The incredibly shrinking bill for TARP
The watchdog for the Troubled Asset Relief Program, SIGTARP, has issued its latest report on the program. The two big takeaways: TARP’s support for the market is expected to last until 2017, and taxpayers are still owed $133 billion from the $475 billion bailout.
The stagnant economy is expected to slow down the pace of TARP repayments—which have totaled $278 billion so far—but the Congressional Budget Office ultimately expects the cost of TARP to taxpayers to be $34 billion.
The CBO’s latest figure is higher than its previous $19 billion price tag for TARP, due to increased estimates for the cost of bailing out AIG and General Motors. But it’s still significantly lower than previous estimates for the ultimate cost of the bailout to taxpayers. Originally, TARP was supposed to cost $700 billion, with one Brookings analyst estimating that it could cost taxpayers as much as $300 billion in the end. Dodd-Frank reduced the scope of TARP to $475 billion. Less than two years ago, the Treasury Department estimated that TARP would cost taxpayers $89 billion. Last year, the Office of Budget Management pegged the cost at $53 billion. But firms have been better at repaying TARP funds than officials previously expected—which Yahoo’s Daniel Gross is dutifully tracking here—which has reduced the projected cost of the bailout in the long run.
That’s not to say that the shrinking bill for TARP is all good news. Part of the reason that the estimates have fallen is because a TARP-funded program to help homeowners--the Home Affordable Modification Program--has failed to meet expectations. SIGTARP points out that only 6.6 percent of the $45.6 billion in TARP funds set aside for the program has been spent so far. Originally, the Obama administration projected that housing program would help some 3 million to 4 million borrowers with their mortgage payments, but only about 762,839 homeowners have received permanent modifications to their mortgages as a result.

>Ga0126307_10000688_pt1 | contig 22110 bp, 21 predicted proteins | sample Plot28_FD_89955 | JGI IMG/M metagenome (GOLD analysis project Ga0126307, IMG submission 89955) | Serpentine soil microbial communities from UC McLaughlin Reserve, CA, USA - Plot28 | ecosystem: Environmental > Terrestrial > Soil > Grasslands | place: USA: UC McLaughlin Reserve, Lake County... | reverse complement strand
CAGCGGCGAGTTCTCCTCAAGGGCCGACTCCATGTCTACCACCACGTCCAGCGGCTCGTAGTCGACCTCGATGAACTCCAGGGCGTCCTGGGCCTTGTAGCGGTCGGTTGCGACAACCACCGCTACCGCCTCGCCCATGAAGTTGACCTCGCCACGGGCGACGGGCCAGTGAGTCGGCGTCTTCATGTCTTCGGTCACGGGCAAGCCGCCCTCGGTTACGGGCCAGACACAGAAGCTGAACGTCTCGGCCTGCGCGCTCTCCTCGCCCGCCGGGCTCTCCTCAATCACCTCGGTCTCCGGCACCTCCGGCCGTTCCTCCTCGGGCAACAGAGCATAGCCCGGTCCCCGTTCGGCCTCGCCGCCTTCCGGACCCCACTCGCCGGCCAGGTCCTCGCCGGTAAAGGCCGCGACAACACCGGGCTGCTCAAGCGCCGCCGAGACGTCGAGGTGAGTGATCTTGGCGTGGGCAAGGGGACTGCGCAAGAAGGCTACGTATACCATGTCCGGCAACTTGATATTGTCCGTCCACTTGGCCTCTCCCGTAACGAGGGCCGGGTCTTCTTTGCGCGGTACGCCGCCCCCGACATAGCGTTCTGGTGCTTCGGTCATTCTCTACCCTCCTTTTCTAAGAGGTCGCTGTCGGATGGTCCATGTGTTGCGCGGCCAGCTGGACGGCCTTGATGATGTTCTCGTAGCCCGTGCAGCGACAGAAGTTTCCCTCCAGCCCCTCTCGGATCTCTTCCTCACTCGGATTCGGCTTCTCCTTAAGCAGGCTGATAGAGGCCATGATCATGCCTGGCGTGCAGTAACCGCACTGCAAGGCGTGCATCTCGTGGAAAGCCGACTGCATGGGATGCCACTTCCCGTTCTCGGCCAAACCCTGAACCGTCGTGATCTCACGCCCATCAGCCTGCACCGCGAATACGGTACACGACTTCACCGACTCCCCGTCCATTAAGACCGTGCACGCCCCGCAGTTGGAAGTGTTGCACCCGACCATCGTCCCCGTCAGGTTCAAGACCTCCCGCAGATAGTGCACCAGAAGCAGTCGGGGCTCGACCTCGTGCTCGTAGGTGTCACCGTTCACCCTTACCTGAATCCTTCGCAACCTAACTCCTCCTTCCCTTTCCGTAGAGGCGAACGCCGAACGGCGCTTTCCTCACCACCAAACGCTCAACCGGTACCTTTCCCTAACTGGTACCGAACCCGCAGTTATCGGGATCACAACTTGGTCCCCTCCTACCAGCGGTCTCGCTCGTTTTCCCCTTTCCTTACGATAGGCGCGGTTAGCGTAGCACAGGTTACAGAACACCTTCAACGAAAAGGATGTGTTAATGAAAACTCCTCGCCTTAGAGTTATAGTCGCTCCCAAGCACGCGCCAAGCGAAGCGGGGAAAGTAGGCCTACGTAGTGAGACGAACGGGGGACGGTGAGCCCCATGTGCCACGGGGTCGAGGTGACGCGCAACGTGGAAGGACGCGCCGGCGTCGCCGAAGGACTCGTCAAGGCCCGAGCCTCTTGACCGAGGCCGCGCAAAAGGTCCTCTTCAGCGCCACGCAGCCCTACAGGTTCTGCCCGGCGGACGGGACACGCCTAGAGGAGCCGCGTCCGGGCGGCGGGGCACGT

The bailout money linked to the Home Affordable Modification Program hasn’t been spent partly because private firms that have refused to cooperate with the program or have tried to scam potential participants. SIGTARP notes that Treasury has finally decided to withhold incentives for JPMorgan to participate in the program because of a “continued refusal to comply with program requirements.” There’s also widespread evidence that the private mortgage servicers involved with the program have mishandled loans, under weak supervision from the government. So far, SIGTARP investigations “have resulted in criminal charges against 17 individuals” who’ve tried to swindle homeowners wanting to participate in the Home Affordable Modification Program, the report notes.